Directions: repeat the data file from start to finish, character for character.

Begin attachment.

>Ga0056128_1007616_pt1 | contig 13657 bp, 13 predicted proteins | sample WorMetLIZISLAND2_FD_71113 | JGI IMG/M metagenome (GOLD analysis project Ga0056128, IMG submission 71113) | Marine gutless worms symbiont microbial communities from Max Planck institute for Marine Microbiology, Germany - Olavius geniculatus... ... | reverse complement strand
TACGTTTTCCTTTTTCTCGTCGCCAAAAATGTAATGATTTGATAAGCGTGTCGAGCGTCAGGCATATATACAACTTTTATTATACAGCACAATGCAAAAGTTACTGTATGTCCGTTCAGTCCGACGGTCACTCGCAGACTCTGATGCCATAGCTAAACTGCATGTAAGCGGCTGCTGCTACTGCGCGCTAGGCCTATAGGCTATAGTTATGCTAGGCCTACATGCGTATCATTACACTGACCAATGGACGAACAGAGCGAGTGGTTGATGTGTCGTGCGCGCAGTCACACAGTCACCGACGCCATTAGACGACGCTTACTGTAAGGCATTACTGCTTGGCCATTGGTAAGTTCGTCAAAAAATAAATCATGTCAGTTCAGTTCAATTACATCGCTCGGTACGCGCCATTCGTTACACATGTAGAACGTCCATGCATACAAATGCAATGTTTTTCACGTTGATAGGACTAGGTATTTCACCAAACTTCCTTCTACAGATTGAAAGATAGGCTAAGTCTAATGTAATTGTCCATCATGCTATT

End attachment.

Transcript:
>Ga0056128_1007616_pt1 | contig 13657 bp, 13 predicted proteins | sample WorMetLIZISLAND2_FD_71113 | JGI IMG/M metagenome (GOLD analysis project Ga0056128, IMG submission 71113) | Marine gutless worms symbiont microbial communities from Max Planck institute for Marine Microbiology, Germany - Olavius geniculatus... ... | reverse complement strand
TACGTTTTCCTTTTTCTCGTCGCCAAAAATGTAATGATTTGATAAGCGTGTCGAGCGTCAGGCATATATACAACTTTTATTATACAGCACAATGCAAAAGTTACTGTATGTCCGTTCAGTCCGACGGTCACTCGCAGACTCTGATGCCATAGCTAAACTGCATGTAAGCGGCTGCTGCTACTGCGCGCTAGGCCTATAGGCTATAGTTATGCTAGGCCTACATGCGTATCATTACACTGACCAATGGACGAACAGAGCGAGTGGTTGATGTGTCGTGCGCGCAGTCACACAGTCACCGACGCCATTAGACGACGCTTACTGTAAGGCATTACTGCTTGGCCATTGGTAAGTTCGTCAAAAAATAAATCATGTCAGTTCAGTTCAATTACATCGCTCGGTACGCGCCATTCGTTACACATGTAGAACGTCCATGCATACAAATGCAATGTTTTTCACGTTGATAGGACTAGGTATTTCACCAAACTTCCTTCTACAGATTGAAAGATAGGCTAAGTCTAATGTAATTGTCCATCATGCTATT